Review: Father John Misty – I Love You Honeybear

Beautifully intimate

I Love You Honeybear is an unapologetic display of intimacy, a no holds barred insight into Josh Tillman’s private life. From start to finish, he wears his heart on his sleeves and his tongue in his cheek as he candidly describes his life and love.

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Due to streaming services, saturation of the online market, and album leaks, artists are finding it harder to earn money for their music and are having to resort to new tactics in order to create an impact. This is a fact Father John Misty (AKA Josh Tillman) knows all too well, and has expertly subverted in the build up to the release of his second album under the FJM moniker, I Love You, Honeybear.

From serenading “industry execs” at Spotify’s New York office using a handheld karaoke machine to devising an innovative new “music streaming” service SAP, “a new signal-to-audio process by which popular albums are “sapped” of their performances, original vocal, atmosphere and other distracting affectations”. The result sounds somewhat like the soundtrack to 3DS game Animal Crossing, but more importantly has marketed ILYH perfectly. Tillman has subtly snuck his way back onto the indie radar at little cost, and without making listeners feel like customers.

The record itself is an unapologetic display of intimacy, from the opening lines of the title track “mascara, blood, ash and cum On the Rorschach sheets where we make love” it’s a no holds barred insight into Tillman’s private life. From start to finish, Father John Misty wears his heart on his sleeves and his tongue in his cheek as he candidly describes his life and love.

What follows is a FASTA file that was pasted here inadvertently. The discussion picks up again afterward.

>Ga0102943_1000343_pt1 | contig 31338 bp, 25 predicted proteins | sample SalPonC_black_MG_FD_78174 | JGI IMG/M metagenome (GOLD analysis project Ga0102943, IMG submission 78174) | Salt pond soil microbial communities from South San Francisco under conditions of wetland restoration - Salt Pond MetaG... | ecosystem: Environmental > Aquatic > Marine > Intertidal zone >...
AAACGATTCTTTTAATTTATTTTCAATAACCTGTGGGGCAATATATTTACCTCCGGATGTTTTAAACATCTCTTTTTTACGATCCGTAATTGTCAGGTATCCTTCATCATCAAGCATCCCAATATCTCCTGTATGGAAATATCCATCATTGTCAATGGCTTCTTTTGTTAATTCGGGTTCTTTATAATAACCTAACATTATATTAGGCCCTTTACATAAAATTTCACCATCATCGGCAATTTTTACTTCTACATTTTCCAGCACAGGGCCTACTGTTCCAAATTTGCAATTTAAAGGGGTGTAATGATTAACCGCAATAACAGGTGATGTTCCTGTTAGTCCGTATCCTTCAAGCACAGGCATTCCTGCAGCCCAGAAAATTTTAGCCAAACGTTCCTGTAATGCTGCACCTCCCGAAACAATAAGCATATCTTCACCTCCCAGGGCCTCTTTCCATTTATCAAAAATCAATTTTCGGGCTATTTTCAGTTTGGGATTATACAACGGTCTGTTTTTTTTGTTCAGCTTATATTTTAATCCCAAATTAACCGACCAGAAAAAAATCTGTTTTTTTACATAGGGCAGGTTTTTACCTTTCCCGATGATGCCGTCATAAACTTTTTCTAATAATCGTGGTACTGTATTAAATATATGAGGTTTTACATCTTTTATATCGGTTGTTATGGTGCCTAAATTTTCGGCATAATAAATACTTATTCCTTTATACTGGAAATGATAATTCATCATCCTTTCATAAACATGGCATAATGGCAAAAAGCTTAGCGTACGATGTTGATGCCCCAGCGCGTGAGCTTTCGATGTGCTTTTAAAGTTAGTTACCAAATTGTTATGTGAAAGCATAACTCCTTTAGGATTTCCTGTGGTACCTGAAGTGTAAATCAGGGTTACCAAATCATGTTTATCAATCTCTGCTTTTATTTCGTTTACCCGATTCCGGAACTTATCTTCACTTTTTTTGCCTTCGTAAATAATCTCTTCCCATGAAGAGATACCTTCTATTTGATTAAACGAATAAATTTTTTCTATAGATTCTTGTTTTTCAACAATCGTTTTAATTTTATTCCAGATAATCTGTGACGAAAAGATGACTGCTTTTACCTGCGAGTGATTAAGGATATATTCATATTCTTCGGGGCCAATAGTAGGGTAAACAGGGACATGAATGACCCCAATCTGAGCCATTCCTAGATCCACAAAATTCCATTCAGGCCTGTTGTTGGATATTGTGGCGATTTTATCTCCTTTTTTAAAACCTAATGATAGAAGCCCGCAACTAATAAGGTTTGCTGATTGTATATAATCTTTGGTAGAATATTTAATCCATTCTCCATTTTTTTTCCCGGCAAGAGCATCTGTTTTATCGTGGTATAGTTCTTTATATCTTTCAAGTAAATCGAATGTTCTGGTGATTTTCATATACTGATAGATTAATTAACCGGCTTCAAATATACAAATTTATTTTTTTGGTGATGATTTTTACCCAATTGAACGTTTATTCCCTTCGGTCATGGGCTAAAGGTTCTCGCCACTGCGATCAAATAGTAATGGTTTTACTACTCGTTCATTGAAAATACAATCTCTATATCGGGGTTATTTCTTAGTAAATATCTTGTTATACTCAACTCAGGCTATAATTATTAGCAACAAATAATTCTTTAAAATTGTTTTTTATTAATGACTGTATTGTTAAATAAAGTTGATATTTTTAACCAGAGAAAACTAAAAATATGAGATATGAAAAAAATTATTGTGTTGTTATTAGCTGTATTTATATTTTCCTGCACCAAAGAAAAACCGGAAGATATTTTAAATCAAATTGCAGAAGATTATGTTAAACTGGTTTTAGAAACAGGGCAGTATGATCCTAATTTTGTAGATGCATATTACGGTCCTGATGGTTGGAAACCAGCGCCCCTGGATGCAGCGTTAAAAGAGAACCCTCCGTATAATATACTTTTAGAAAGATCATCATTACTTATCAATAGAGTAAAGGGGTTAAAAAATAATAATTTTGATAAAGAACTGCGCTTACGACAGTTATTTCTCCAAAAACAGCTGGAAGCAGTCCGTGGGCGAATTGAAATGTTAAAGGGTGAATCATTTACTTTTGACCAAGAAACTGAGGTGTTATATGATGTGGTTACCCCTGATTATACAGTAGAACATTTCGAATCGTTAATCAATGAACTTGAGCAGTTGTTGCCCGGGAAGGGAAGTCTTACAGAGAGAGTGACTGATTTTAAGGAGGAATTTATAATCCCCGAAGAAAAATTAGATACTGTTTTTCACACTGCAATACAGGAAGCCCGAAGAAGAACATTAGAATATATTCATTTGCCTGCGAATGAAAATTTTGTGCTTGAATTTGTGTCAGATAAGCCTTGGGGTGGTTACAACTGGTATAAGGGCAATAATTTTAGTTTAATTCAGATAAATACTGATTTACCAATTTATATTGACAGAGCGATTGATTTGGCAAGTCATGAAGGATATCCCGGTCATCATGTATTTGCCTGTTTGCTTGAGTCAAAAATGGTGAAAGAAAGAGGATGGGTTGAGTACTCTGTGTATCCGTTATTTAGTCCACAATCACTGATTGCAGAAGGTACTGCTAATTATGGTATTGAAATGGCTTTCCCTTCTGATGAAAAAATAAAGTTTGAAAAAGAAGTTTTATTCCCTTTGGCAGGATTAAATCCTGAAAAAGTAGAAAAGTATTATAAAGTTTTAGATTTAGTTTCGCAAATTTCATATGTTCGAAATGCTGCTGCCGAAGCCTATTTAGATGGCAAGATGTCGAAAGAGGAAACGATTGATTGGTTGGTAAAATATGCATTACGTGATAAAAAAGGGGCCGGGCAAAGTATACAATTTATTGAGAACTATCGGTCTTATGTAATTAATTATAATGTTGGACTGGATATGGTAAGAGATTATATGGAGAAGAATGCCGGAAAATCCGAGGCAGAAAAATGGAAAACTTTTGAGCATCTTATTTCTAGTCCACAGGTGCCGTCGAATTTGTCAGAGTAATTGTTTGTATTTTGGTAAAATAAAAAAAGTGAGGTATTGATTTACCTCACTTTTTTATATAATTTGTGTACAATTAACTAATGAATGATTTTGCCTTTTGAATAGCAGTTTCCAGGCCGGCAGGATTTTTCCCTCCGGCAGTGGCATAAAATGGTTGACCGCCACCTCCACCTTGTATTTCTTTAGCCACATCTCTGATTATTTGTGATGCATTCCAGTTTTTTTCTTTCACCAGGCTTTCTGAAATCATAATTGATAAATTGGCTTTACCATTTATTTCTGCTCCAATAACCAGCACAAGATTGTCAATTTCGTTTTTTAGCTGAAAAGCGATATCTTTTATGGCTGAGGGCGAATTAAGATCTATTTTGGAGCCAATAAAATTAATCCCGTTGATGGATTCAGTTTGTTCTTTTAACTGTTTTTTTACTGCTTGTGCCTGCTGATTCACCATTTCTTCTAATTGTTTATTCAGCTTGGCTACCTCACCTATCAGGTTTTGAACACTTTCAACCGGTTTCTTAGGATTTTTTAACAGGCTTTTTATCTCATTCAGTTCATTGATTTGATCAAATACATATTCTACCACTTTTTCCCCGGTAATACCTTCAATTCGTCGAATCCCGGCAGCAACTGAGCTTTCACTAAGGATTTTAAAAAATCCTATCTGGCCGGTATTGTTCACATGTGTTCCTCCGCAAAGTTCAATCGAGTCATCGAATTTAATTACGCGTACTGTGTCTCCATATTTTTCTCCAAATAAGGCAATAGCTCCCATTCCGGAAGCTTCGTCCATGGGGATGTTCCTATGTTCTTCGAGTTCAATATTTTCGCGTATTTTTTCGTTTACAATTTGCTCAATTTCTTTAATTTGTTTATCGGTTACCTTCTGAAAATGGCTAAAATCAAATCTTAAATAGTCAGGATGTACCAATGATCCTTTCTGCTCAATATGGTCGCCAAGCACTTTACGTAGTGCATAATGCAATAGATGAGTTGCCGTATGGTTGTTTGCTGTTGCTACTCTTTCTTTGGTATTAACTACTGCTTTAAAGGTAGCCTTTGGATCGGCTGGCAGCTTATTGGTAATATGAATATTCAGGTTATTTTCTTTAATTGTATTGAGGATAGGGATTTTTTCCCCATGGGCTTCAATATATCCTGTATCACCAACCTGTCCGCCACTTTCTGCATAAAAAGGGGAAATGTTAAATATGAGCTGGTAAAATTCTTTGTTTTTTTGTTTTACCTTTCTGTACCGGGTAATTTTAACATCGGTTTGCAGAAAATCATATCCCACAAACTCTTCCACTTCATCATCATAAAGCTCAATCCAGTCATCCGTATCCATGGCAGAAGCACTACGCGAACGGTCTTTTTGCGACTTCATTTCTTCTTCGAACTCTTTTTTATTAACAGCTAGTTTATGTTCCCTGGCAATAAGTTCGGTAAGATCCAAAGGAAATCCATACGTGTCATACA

Much more ambitious than his previous album under the Father John Misty moniker, 2012’s Fear Fun, every song on ILYH has its own identity. Second single ‘Chateau Lobby #4 (In C for Two Virgins)’ is enriched with a delicate strings section, and employs a mariachi band without sounding contrived. However, there is quite a contrast between it and next song ‘True Affection’. A synth-led song revolving around simple harmonies, it shares more in common with Merriweather Post Pavilion-era Animal Collective than the rest of the album.

ILYH could easily be confused by a half-listener, the lush chamber pop is occasionally at odds with the lyrical content of the album. On ‘Nothing Good Ever Happens at the Goddamn Thirsty Crow’ Tillman so smoothly threatens the “jerk off” hitting on his wife with “tired-ass lines”, that he could be confused for Michael Bublé if not for his potty mouth. This is lounge music at its most down to Earth, as Tillman displays his knack for seeing the everyday in such a poetic nature to rival that of Sun Kil Moon’s Benji. Unlike Benji, ILYH focusses more on sentimentality than nostalgia, and is more versatile in its songwriting.

The album climaxes with the one-two of single ‘Bored in the USA’ and penultimate track ‘Holy Shit’. ‘Bored in the USA’ highlights the failings of the American Dream in a nod to Bruce Springsteen, although it’s depiction of middle America is less likely to be misunderstood for patriotism than the original, as Tillman calls for help from “White…President Jesus” and canned studio laughter accompanies his commentary on the education system and economy. ‘Holy Shit’ was penned on Tillman’s wedding day, portraying the overwhelming magnitude of the event and his love for his wife.

Sadly, it threatens to overshadow the record’s closing track, ‘I Went to the Store One Day’. The song is beautifully poignant, a letter of devotion to his wife that tells the story from the day he met his wife Emma, to falling in love, and extending into the future as he hopes to grow old with his family.

I Love You Honeybear is available now on Bella Union Records.


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Former youngest person in the world. Music listener, word user, soon to be master of physics.

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